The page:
Psy/Orf 322     Human – Machine Interactions          Spring 2004

 

Comments on Prof. Kornhauser’s Homework #1  CMN.

 

#1   Many of you said that the decision processes had to occur “at the same time”.  Not so… While mathematically, nothing occurs “at the same time”, the “window of opportunity” defined as “the time difference between the inception of each of the individual’s decision process that lead to each of their individual action” is finite and “quite” large; thus, the occurrence of this phenomenon is not rare.  Many of you failed to realize that as long as the decision for the second person to move Left started while the person implementing their decision to move Right, was during this “window of opportunity” the instability will tend to occur. This time span may be as long as 240 msec (the nominal time that it takes to complete a sequence of perception (100 msec, you are coming right at me), cognition (70 msec, I’d better move Left) and motion (70 msec, I’m moving Left)).   

 

If we reset time to be zero when the first person (A) begins the final sensing process that leads to their decision to move Left.  If now the second person (B) starts their decision process to move Right within up to the next 240 msec , but certainly within the next 100 msec, then they are doomed to continue on a collision course.  While B is committed to a movement to the Right, they will sense that they are on a collision course and will implement a move to the Left which will take 240 msec to implement and in the mean time their original motion  to the Right is being implemented.  A finally seeing that B has moved Right now begins the process of moving Right, but unfortunately, this comes after B has begun its implementation to move Left.   The instability continues and, in fact, can continue for several cycles until one decided that this is ridiculous and pressed against the wall.  (By the time each person begins to implement a motion, that motion is based on “old (up to 240 msec) information” that is contrary to the motion that should be taken, so the process to immediately correct the decision begins, but because of the delay in the implementation, that decision is contrary to the motion that should be take, so the process to immediately correct …   (and so on, the instability!!)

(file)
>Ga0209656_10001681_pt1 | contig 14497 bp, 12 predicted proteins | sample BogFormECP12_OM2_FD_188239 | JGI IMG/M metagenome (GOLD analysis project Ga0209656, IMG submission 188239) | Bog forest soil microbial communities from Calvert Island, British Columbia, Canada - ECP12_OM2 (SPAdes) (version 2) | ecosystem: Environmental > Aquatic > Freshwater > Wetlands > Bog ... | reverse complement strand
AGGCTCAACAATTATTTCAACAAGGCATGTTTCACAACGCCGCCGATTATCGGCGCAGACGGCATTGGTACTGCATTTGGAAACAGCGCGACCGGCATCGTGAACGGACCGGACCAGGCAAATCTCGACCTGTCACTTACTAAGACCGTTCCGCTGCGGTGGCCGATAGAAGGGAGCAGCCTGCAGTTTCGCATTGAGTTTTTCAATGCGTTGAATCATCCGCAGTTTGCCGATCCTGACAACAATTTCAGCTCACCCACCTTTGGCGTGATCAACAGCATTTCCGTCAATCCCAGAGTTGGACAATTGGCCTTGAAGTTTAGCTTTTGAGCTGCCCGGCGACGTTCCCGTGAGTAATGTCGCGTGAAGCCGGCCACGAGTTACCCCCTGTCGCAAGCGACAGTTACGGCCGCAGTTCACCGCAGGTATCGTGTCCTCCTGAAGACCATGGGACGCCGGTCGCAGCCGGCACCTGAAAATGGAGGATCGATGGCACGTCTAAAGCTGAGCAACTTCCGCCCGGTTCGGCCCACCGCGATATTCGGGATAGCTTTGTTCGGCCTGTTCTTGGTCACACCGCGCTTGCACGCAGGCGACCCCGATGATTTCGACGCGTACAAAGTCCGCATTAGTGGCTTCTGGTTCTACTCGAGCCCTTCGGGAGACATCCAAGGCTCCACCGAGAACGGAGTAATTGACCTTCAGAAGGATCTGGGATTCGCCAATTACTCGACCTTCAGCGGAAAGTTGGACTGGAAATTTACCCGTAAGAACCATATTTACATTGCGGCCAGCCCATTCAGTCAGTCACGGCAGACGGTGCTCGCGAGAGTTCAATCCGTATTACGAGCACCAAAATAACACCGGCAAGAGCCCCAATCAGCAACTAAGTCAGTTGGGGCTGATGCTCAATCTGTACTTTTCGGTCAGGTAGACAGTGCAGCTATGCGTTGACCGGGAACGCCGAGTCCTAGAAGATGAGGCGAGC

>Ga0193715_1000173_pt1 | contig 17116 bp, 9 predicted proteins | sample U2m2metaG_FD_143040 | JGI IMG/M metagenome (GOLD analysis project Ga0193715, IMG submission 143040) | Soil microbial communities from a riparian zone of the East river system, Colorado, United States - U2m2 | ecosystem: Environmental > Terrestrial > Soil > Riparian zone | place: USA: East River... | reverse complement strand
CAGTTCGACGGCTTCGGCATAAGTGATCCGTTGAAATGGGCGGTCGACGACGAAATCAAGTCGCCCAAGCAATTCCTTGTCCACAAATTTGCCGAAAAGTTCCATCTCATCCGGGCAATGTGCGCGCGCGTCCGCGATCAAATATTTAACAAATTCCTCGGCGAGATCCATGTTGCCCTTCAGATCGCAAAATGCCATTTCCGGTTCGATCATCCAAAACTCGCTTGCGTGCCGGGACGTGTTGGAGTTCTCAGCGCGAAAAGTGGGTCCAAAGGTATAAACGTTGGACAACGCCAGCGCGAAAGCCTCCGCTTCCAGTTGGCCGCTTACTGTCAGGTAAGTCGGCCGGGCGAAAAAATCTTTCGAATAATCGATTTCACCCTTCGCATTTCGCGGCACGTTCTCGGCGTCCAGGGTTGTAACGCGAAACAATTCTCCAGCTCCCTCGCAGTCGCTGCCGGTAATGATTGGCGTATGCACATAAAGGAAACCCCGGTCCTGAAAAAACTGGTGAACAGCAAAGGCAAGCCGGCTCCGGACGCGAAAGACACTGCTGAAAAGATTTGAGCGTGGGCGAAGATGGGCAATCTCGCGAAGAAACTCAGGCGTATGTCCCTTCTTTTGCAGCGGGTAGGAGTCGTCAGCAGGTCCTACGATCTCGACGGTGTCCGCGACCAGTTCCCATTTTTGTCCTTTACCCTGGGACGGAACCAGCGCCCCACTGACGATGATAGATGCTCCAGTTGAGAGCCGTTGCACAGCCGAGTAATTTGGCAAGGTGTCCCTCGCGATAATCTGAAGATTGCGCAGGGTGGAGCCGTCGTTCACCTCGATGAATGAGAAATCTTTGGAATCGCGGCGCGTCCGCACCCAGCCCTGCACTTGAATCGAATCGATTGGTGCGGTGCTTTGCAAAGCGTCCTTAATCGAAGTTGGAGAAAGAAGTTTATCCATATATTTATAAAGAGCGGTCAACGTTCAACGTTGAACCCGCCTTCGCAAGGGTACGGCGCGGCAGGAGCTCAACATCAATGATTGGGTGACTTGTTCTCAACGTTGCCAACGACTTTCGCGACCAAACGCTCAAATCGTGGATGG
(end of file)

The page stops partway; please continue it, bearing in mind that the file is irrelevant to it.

#2  Goalies know to cover most of the goal, but can’t cover it all.  They also like to believe that they can react fast enough to make saves, if the shot heads toward an unprotected area.  However, there simply isn’t enough time to react to the shot.  The time for perception, decision and action is simply too time consuming, even in the best of situations.  Every shooter knows that. 

 

For the first two shots, the positioned herself to cover as much of the goal as possible and relies on reaction to make the save.  The shooter shot to the opening and the goalie didn’t have time to react.    So… realizing that she will not have time to react, the goalie decided to again cover as best she can, be cognizant of the openings that she is leaving and deciding to initiate the move to cover that opening, before waiting to react to the shot but late enough to not give the shooter an opportunity to change her shot is response.  The bottom line is that the goalie “suckered” her to shoot at an opening,  guessed properly which opening she felt was most inviting and made the save!  She had no choice.  ( by the way, the goalie was also prepared to react to the shot if the shooter was so incompetent to shoot early enough that it would have given her time to make the save.  The shooter was NOT that incompetent!)